The Supreme Court has overturned Roe v. Wade, sending the right to ban abortions back to the states.
Friday’s announcement has people on both sides of the issue speaking out.
Briaunna Malone was live in the newsroom with local reaction, and what this decision means for Pennsylvania.
Advocates that are pro-life and pro-choice are commenting on the ruling and asking residents to make their voices heard at the polls for future abortion decisions in Pennsylvania.
The highly anticipated Supreme Court decision on abortion rights was announced Friday morning. The nation’s highest court overturned Roe v. Wade, sending the power to ban abortions from the federal level to the states.
Local pro-life advocates say this ruling is a win.
“This is a step in the right direction. It’s certainly not the end of our battle, but we’re very happy,” said Shauna Jackson, board secretary, People for Life.
Thirteen states have already implemented trigger laws that would ban abortions if the Supreme Court overturned Roe v. Wade.
But local pro-choice advocates say Friday’s decision will do more harm than good for women.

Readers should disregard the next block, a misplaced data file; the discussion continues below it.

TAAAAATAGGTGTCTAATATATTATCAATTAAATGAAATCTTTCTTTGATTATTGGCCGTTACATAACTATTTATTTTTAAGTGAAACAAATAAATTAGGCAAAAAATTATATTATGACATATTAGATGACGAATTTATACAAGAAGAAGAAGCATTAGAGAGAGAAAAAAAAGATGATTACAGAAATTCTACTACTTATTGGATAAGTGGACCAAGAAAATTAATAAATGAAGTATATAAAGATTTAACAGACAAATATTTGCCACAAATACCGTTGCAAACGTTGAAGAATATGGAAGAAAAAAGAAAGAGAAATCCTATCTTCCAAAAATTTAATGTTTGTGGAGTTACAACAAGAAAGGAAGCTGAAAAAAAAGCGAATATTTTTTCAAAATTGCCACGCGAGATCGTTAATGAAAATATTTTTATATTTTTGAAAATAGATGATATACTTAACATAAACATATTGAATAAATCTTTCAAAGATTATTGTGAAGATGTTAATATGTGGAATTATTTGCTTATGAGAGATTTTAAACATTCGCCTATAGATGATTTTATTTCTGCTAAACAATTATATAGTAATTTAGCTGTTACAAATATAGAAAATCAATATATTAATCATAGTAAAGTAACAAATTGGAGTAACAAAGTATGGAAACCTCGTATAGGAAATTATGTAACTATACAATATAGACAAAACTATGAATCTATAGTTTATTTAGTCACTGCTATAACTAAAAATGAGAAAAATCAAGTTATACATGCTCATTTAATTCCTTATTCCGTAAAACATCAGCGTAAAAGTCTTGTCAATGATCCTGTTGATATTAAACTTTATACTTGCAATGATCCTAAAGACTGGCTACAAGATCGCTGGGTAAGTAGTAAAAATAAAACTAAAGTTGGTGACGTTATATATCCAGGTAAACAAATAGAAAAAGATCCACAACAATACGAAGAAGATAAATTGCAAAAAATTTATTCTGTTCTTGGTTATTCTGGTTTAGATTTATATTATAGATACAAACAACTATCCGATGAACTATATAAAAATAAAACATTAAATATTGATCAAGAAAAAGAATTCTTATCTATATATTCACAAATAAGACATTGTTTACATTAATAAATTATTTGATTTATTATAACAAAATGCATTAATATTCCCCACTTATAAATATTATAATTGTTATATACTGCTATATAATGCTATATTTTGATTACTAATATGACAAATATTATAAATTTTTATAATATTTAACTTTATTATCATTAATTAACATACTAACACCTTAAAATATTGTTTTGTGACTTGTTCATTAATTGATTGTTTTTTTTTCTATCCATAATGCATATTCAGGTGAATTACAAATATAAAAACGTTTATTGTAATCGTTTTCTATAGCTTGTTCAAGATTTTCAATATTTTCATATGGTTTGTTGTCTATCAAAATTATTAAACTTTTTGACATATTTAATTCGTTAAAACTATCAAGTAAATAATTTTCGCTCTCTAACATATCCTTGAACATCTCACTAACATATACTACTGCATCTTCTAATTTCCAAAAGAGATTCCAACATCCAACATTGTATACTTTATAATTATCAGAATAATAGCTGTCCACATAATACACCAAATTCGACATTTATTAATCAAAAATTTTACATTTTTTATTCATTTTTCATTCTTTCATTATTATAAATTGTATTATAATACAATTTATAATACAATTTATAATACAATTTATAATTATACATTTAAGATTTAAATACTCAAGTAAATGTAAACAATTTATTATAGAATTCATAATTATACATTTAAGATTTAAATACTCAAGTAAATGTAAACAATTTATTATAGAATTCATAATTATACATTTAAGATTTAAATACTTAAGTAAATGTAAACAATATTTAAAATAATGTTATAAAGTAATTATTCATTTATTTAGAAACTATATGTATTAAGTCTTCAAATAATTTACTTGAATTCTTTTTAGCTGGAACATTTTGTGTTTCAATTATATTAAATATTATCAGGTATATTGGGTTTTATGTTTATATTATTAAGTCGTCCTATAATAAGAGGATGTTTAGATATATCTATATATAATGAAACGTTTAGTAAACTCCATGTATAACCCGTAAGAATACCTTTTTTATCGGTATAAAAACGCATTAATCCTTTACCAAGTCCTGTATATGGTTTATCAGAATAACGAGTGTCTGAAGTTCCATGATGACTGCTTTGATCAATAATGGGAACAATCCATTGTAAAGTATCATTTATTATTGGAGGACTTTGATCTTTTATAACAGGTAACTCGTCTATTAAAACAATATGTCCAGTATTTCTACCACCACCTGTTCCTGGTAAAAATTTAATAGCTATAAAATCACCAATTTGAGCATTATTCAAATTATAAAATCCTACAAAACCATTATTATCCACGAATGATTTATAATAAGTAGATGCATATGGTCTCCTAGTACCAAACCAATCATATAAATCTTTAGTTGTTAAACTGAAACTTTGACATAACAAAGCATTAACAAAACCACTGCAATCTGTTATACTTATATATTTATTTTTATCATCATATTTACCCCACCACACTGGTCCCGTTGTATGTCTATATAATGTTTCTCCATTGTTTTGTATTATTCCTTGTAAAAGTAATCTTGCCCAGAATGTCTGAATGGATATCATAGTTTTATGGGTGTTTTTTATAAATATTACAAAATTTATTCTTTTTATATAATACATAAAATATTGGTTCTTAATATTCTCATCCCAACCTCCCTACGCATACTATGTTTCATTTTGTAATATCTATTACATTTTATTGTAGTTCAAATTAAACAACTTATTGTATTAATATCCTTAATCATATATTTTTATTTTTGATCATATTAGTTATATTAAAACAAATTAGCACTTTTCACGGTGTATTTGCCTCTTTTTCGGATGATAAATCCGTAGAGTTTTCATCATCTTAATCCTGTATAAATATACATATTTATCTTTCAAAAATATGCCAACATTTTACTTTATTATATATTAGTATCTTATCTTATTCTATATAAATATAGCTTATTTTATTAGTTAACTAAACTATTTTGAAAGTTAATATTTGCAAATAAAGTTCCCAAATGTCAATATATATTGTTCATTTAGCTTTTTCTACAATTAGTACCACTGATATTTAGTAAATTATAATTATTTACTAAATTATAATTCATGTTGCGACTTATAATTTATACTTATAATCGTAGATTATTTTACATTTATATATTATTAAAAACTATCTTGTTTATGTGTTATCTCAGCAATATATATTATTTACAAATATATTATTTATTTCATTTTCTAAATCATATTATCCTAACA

“For you to push that on somebody else when you don’t live their situation, you don’t feel their pain, you don’t live in their truth, you don’t know what goes [on] behind closed doors, so why can you make that decision,” said Savannah Wilson, radical activist, pro-choice.
A pro-choice advocate says she fears that the ban on abortions may lead women to take extreme measures that could risk their health.
“Women are going to be hurting and injuring their selves, more children with birth defects are most likely going to be born because women are going to be getting these abortions that are not going to work,” said Wilson.
Pro-life advocates are giving women encouragement about what help will be provided should abortions be banned in Pennsylvania.
“There’s Crisis Pregnancy Centers, there’s about 2,700 of them across the United States. They are going to provide help, not only with maybe adoption and counseling services, parenting classes, diapers, cribs, everything that a parent could need up until and after birth,” said Jackson.
Both advocates are in agreement that the decision of the future of Pennsylvania on banning abortions lies among the people and voting for elected leaders.